Progress or fade out
Ellie's been learning piano for a year now, she's doing pretty good. She's now preparing for her concert piece to play at the Sydney Opera House later this year. Last year she progressed very well, as I was commited to sit with her for her practice every day, and she had a lot of time home. This year she started school, and apart from school, she still has dance, drawing, swimming, tennis, drama lessons to go to, so I find she slowed down a lot with piano. And when we started our new business, I find my time with her for the piano practice has to cut down again. Her teacher wasn't happy and I had to explain to her that it's not Ellie's fault, I just haven't got the time. I have a baby that just gets too excited when she hears the piano's making any noise and she's determined to not leave us alone, and Peter always gets home too late.
She has a problem. She learns very fast, but she forgets very fast,too. She learns to play a new song and she forgets an old one. Generally speaking, if she practises twice a week, that'll just keep her where she's at: no learning, no forgetting. No practise for that week, she forgets everything straight away, have to start all over again; more than twice, she'll make progress, of course, the more the merrier. Sometimes, I feel like fighting a battle, if you don't keep progressing, your losing. At times I have attempted to take a break, but her teacher and also my brother(who's a very good piano teacher in China)strongly opposed the idea. They told me, if we take a break, it won't be long at all that she'll have to start from the very beginning again, and all the effort before would be in vain.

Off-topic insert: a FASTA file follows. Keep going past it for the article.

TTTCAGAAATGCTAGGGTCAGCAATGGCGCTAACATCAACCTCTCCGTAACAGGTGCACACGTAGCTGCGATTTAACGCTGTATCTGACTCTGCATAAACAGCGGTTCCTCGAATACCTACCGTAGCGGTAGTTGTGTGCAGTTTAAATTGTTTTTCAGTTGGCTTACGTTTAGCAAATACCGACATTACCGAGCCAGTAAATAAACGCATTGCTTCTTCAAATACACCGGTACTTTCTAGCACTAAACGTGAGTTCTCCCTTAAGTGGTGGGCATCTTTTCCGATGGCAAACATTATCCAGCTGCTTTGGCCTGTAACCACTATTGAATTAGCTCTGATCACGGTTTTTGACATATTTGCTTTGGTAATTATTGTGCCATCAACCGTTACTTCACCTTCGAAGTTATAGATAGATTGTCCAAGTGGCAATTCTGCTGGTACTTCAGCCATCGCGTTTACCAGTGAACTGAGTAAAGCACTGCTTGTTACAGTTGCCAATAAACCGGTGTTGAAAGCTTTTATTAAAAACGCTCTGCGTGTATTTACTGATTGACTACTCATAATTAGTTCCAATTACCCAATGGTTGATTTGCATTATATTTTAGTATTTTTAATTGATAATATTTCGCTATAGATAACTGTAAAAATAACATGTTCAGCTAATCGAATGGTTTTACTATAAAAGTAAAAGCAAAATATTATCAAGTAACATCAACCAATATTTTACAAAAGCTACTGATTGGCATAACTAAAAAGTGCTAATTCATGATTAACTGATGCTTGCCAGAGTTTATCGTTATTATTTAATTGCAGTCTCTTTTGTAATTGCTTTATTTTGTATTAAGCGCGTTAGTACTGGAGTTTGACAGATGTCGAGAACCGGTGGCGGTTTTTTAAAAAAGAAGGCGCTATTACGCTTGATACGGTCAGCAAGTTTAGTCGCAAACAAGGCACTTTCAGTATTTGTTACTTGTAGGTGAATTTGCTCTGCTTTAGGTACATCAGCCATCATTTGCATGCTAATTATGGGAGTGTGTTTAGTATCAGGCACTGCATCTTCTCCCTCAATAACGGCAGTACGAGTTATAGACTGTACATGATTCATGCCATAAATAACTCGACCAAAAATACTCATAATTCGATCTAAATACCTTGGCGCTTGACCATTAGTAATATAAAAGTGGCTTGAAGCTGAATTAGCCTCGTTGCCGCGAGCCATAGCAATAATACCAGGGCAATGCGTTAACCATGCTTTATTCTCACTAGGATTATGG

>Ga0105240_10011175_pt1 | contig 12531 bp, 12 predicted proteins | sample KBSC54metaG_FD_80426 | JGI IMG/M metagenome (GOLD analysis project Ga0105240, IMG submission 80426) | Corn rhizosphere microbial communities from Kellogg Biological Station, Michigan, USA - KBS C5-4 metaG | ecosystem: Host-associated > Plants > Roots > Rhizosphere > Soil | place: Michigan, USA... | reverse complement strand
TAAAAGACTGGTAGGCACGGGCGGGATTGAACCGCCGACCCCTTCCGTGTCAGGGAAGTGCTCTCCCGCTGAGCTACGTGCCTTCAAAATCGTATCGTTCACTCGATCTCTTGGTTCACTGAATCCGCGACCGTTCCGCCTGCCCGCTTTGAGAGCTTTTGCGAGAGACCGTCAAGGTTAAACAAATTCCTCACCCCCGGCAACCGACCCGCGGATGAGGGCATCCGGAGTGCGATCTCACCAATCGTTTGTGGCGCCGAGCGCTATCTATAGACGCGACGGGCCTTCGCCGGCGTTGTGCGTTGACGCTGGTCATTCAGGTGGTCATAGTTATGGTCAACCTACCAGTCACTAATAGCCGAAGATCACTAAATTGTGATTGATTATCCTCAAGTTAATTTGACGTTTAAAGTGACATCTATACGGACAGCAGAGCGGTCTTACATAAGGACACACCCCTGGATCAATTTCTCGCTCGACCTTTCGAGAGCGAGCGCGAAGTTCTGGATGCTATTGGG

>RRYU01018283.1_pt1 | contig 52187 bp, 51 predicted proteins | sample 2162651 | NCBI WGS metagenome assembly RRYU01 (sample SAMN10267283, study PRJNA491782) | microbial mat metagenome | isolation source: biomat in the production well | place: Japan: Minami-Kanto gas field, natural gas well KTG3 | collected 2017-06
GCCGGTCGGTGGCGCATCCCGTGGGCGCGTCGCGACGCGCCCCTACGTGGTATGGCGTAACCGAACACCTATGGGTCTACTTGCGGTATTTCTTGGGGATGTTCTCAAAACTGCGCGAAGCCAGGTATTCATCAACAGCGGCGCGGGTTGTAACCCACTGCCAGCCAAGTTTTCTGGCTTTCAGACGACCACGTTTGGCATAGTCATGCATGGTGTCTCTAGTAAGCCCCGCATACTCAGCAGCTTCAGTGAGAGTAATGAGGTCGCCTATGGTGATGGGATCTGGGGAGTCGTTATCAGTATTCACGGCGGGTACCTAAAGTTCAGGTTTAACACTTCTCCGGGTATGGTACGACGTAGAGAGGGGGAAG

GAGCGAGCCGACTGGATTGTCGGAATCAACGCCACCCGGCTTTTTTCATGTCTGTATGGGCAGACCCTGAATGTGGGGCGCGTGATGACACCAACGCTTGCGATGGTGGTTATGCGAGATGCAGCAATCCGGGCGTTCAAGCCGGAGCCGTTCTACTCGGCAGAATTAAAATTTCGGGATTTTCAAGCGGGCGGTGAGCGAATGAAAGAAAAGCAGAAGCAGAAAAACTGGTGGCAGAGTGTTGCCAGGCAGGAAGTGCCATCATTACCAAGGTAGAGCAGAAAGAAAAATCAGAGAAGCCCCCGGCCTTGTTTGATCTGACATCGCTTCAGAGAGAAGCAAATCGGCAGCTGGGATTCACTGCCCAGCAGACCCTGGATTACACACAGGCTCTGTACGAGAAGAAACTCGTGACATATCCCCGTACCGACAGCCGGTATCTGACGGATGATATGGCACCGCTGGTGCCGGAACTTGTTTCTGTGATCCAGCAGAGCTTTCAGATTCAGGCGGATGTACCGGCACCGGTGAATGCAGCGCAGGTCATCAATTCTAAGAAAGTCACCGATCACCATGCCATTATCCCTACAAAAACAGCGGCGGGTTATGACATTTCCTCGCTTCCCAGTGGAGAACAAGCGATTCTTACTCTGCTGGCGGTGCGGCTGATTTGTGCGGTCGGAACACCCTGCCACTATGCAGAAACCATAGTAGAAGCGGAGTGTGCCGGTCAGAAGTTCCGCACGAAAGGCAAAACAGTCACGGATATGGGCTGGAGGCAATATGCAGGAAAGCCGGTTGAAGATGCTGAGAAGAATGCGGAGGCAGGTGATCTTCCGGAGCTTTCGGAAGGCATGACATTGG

This reminds me of other things in life. A lot of times we start doing something. At the beginning, there's ususally a lot of passion, and also there's a lot of action. But after a while, the passion starts to fade, and the action starts to slow down. And then we're attempted to take a break, (if we could), or just keep it at minimum. A lot of the times we don't realise that we're like riding a boat against a flow: if we don't progress, we regress. The minimum action required will just keep us where we're at, but that won't make us progress. If we want to progress, we have to put in extra action and keep on the good effort; and if we take a break or stop, the flow will move us backwards, and pretty soon we'll find out there's just too much to catch up and have to give up the whole thing. Not too many people actually decided to stop wilfully at the first place. Most of the times it happened because they slowed down, took a break, and before they knew it, they faded out.